Jeroen and Hans explain that gaining the support of your staff is therefore extremely important to work together successfully within BIM Cloud Workspace. The organisation is currently working with pilot projects where people are open to change. On this basis, the process will be improved continuously. Jeroen: ‘The best thing is simply to talk to people. I said to employees: “Okay guys, imagine you need five drawings on location. So there you are, standing in the rain on the construction site with five wet A1 drawings, while you actually only need one small part.” I then ask them how they would solve this problem. They often suggest using a tablet or some other device. With BIM Cloud Workspace, you can really help them to access information more efficiently.’
Hans adds that it is essential not to tell staff what they should be using on site. ‘BIM Cloud Workspace also requites the IT department to change. This department often tells employees on the building site which device they should be using, while employees may have very different opinions regarding this. For this reason, we must allow employees much more space to find out for themselves what works best and then incorporate this feedback into the process.’
Incidentally, this isn’t the only challenge that Hans sees for IT departments: ‘BIM Cloud Workspace is a ready-to-use service. You can literally get started in a few minutes. But traditionally, IT departments have always wanted to embed new technology into their own infrastructure and link it to their own systems. As an organisation, you really have to ask yourself whether this is wise. It is much better to use BIM Cloud Workspace for your processes without immediately trying to integrate everything into the existing environment.’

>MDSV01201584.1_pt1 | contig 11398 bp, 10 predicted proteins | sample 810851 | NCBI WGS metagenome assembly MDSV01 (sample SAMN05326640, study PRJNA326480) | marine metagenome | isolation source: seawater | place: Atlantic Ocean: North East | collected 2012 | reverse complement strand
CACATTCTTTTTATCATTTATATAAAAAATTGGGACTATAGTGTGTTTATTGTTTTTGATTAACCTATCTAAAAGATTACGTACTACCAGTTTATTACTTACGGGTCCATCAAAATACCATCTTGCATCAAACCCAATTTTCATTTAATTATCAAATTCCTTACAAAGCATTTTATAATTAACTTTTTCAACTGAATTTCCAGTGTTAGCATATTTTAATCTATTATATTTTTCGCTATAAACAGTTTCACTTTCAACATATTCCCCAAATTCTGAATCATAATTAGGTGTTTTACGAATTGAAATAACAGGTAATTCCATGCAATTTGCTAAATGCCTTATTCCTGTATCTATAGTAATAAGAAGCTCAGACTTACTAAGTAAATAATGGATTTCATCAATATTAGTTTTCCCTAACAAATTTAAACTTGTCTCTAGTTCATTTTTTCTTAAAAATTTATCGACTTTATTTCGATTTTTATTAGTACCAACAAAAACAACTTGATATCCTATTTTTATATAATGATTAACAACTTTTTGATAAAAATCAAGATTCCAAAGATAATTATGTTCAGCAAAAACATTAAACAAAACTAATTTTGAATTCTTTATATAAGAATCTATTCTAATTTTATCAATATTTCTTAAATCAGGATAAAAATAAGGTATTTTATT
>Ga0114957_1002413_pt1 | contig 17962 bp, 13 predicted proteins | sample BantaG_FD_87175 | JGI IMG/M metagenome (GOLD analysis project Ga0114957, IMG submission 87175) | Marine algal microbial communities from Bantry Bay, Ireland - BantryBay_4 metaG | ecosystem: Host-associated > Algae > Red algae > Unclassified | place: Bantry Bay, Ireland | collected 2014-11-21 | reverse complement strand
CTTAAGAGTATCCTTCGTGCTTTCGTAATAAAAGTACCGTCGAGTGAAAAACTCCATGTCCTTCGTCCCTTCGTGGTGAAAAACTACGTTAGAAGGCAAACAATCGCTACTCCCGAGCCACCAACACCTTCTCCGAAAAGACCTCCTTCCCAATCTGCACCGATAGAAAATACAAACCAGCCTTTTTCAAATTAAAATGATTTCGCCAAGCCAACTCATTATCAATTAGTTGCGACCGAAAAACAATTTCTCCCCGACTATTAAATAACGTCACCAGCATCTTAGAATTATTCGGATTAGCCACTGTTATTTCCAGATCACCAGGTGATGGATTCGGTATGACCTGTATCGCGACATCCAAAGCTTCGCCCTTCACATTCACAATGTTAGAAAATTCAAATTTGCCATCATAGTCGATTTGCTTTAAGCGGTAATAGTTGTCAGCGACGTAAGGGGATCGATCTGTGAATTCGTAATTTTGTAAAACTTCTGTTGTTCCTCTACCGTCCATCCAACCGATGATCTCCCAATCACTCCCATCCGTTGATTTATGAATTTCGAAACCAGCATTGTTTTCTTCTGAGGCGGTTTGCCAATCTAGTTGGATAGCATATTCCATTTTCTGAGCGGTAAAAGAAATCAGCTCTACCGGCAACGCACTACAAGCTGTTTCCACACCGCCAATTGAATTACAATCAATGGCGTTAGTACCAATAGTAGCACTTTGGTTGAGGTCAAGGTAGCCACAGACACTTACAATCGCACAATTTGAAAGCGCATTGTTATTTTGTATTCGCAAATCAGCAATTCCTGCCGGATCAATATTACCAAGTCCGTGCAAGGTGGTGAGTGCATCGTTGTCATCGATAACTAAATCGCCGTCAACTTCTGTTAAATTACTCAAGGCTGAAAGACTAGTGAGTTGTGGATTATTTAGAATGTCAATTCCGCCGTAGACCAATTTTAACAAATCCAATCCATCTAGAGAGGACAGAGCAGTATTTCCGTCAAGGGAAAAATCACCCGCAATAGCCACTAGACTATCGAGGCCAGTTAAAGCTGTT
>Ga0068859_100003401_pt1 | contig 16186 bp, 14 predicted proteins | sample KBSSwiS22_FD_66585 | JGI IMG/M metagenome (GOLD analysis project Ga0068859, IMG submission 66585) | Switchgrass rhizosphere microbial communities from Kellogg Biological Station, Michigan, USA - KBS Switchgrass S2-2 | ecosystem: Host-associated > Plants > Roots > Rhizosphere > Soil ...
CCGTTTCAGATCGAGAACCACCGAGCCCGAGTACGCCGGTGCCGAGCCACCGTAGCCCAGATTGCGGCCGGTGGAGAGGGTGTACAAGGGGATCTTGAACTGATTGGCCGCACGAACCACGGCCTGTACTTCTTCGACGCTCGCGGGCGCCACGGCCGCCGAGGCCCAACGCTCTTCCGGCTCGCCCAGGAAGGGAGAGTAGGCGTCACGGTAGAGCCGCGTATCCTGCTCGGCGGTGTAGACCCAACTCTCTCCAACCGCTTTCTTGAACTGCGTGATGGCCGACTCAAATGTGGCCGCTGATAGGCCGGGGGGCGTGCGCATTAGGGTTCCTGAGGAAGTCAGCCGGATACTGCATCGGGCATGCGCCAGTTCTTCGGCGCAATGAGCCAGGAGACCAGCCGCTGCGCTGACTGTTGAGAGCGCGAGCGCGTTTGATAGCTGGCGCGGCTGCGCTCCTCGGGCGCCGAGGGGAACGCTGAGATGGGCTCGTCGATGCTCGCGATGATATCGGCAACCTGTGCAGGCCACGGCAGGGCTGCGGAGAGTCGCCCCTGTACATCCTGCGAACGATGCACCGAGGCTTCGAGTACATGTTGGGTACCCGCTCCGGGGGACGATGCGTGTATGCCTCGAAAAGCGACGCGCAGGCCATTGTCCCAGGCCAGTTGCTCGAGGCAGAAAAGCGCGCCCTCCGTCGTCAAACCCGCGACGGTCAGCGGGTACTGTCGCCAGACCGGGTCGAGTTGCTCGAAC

Obviously, TBI not only focuses on the technological side, but it also pays a great deal of attention to people and the process. As a consequence, TBI has also decided to implement BIM Cloud Workspace in phases. A pilot project was started within the TBI KennisLAB. Jeroen: ‘We first looked at the way performance panned out; when all appeared to be well, we looked for a pilot project and this project team actually started working with it. The best compliment was that colleagues asked us what had actually changed. As far as the users are concerned, everything looks the same, which is the strength of the system. Wherever they start up the device, they get the same look and feel; everything just works. Ultimately, that’s what it’s all about for the employee: everything just works. So our next battle will be: how do we change people’s old thought processes? You obviously don’t want to use these great new tools simply to continue old habits.’